So for me it's really strange to read comments like above. I think it implies that they don't actually have a full understanding of what they're using.

    Before anyone gets their panties in a wad I'm not saying it's "better" than OS X. :p "Better" isn't even a quantifiable term when using it to describe software interface components.

    I think I like Win8 better than Win7 myself. Win8 is all around faster than Win7 and like Mountain Lion vs. Lion, there are many features additions not available in the previous version. As well, there are an increasing number of applications which require it.

    I try to avoid using Windoze whenever I can but in considering which one to install and build upon there's little question that it should be Win8 - unless your environment is fixed, stagnant, and already built around Win7 that is... of course.
     
  11. macrumors 6502

    Joined:
    Nov 14, 2007
    #11
    The problem I feel with Windows 8 is that it feels like you're using two operating systems at once. One ”fullscreen only, best for touch input” GUI and one ”desktop” or ”traditional point and click with a mouse” OS. This experience can get a bit schizophrenic at times since the two aren't really separated, but rather running at the same time in parallel. You get thrown in and out of the other as you move along with different tasks.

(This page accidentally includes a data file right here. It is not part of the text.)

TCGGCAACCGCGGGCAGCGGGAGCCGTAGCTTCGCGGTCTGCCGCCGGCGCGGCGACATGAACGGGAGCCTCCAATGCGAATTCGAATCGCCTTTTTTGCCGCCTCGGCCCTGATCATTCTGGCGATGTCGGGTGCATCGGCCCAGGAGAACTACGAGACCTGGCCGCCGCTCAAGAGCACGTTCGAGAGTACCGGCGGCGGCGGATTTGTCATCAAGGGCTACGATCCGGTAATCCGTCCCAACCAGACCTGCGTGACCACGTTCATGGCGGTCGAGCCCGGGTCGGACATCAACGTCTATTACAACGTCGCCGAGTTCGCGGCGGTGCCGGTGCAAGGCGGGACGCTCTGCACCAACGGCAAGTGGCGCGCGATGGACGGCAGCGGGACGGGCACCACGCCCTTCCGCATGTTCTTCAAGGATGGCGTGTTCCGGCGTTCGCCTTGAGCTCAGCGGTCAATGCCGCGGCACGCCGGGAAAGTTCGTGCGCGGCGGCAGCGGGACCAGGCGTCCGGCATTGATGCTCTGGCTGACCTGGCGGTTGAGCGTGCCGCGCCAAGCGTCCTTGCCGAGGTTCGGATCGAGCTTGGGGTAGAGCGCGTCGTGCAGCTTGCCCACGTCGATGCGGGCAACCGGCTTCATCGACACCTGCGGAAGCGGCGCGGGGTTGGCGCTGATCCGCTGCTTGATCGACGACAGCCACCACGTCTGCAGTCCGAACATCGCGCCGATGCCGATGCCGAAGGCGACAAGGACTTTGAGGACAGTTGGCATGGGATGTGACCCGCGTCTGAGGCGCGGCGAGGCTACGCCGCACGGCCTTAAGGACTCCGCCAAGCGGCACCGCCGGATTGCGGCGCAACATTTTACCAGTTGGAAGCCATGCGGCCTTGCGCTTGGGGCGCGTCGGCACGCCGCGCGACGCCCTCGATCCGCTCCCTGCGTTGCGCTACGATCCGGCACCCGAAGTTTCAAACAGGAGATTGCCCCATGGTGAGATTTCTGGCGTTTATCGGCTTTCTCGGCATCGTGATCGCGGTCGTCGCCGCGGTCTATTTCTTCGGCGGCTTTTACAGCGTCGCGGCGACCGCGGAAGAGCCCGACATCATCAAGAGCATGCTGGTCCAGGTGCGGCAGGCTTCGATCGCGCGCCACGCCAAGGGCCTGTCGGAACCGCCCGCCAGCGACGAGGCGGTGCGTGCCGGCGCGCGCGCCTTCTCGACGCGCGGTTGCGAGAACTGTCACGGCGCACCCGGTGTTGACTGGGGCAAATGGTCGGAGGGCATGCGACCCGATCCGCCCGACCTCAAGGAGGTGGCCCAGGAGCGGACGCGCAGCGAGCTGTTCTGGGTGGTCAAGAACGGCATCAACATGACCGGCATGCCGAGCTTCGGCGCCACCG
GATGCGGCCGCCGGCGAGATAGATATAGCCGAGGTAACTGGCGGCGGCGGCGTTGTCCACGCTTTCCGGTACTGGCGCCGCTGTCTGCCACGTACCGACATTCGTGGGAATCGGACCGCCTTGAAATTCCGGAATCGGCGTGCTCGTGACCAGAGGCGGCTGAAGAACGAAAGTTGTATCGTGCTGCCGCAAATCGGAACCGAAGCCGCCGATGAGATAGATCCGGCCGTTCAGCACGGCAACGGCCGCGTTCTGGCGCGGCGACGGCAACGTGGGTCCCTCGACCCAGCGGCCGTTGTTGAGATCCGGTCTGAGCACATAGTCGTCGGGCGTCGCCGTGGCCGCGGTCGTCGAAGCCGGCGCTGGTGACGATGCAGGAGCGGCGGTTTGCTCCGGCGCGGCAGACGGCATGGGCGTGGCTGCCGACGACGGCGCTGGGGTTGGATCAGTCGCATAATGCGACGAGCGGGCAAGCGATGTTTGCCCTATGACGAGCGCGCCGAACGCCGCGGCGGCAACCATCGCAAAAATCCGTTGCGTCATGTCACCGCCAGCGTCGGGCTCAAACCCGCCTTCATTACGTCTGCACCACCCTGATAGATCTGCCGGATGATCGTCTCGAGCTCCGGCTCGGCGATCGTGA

I don't really see a point why I'd like to get thrown into a ”fullscreen, only designed for touch input” on my desktop computer. And the settings are even separatem you have settings in the touch GUI (Modern GUI, is it?) and then the classic settings for the desktop environment. May I can get used to it, but I really don't see the point.

    I can see a point on a laptop where you can ”tear off” the screen so it becomes a tablet, but on a desktop computer with a mouse and keyboard I don't really see the benefit.
     
  12. Tesselator, Mar 3, 2013
    Last edited: Mar 3, 2013

    macrumors 601

    Tesselator

    Joined:
    Jan 9, 2008
    Location:
    Japan
    #12
    I see your point. But a couple of things... 1st, you can see that as "a problem" or as an upgrade slash feature addition just based on how you decide to look at things. For mouse and KB users it's hot roll-over corners. Faster information consumption, faster system state overview, less clicks, less effort, etc. And 2nd I think this is a good indication of the kinds of transitions which will be forced on us over the remainder of the decade. Not dissimilar to Apple's own Magic TrackPad and all the buzz about surface computing from the likes of MS and Corning Glass, I think it serves as an excellent indication of the kind of future we will be led into. The only question is if we will go willingly, kicking and screaming, or dismantle and destroy the whole thing. I personally vote for the later as resistance is futile and all our bases belonged to them! :D